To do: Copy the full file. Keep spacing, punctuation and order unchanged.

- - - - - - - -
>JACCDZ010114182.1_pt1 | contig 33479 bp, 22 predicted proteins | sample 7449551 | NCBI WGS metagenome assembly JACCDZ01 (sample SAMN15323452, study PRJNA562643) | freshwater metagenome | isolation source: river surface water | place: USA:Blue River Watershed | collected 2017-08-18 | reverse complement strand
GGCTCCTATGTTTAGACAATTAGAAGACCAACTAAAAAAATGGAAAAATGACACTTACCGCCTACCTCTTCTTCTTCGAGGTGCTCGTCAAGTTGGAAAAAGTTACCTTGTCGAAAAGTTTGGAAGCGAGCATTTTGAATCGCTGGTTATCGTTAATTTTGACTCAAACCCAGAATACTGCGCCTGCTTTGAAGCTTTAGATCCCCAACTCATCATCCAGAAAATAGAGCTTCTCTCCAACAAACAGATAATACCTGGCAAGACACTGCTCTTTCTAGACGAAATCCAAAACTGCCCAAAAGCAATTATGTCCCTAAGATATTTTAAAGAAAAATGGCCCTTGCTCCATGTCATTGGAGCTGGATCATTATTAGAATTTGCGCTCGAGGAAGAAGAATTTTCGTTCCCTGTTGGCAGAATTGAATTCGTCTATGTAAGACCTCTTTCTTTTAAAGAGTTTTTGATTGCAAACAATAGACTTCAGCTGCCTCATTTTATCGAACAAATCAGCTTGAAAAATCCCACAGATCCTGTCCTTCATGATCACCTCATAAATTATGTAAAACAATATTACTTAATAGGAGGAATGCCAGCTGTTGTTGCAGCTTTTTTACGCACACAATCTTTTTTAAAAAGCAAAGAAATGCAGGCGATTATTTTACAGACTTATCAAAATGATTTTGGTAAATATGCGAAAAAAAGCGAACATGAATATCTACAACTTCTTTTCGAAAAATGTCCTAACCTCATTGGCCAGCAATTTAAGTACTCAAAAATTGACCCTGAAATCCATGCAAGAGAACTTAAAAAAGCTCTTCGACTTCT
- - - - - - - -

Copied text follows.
>JACCDZ010114182.1_pt1 | contig 33479 bp, 22 predicted proteins | sample 7449551 | NCBI WGS metagenome assembly JACCDZ01 (sample SAMN15323452, study PRJNA562643) | freshwater metagenome | isolation source: river surface water | place: USA:Blue River Watershed | collected 2017-08-18 | reverse complement strand
GGCTCCTATGTTTAGACAATTAGAAGACCAACTAAAAAAATGGAAAAATGACACTTACCGCCTACCTCTTCTTCTTCGAGGTGCTCGTCAAGTTGGAAAAAGTTACCTTGTCGAAAAGTTTGGAAGCGAGCATTTTGAATCGCTGGTTATCGTTAATTTTGACTCAAACCCAGAATACTGCGCCTGCTTTGAAGCTTTAGATCCCCAACTCATCATCCAGAAAATAGAGCTTCTCTCCAACAAACAGATAATACCTGGCAAGACACTGCTCTTTCTAGACGAAATCCAAAACTGCCCAAAAGCAATTATGTCCCTAAGATATTTTAAAGAAAAATGGCCCTTGCTCCATGTCATTGGAGCTGGATCATTATTAGAATTTGCGCTCGAGGAAGAAGAATTTTCGTTCCCTGTTGGCAGAATTGAATTCGTCTATGTAAGACCTCTTTCTTTTAAAGAGTTTTTGATTGCAAACAATAGACTTCAGCTGCCTCATTTTATCGAACAAATCAGCTTGAAAAATCCCACAGATCCTGTCCTTCATGATCACCTCATAAATTATGTAAAACAATATTACTTAATAGGAGGAATGCCAGCTGTTGTTGCAGCTTTTTTACGCACACAATCTTTTTTAAAAAGCAAAGAAATGCAGGCGATTATTTTACAGACTTATCAAAATGATTTTGGTAAATATGCGAAAAAAAGCGAACATGAATATCTACAACTTCTTTTCGAAAAATGTCCTAACCTCATTGGCCAGCAATTTAAGTACTCAAAAATTGACCCTGAAATCCATGCAAGAGAACTTAAAAAAGCTCTTCGACTTCT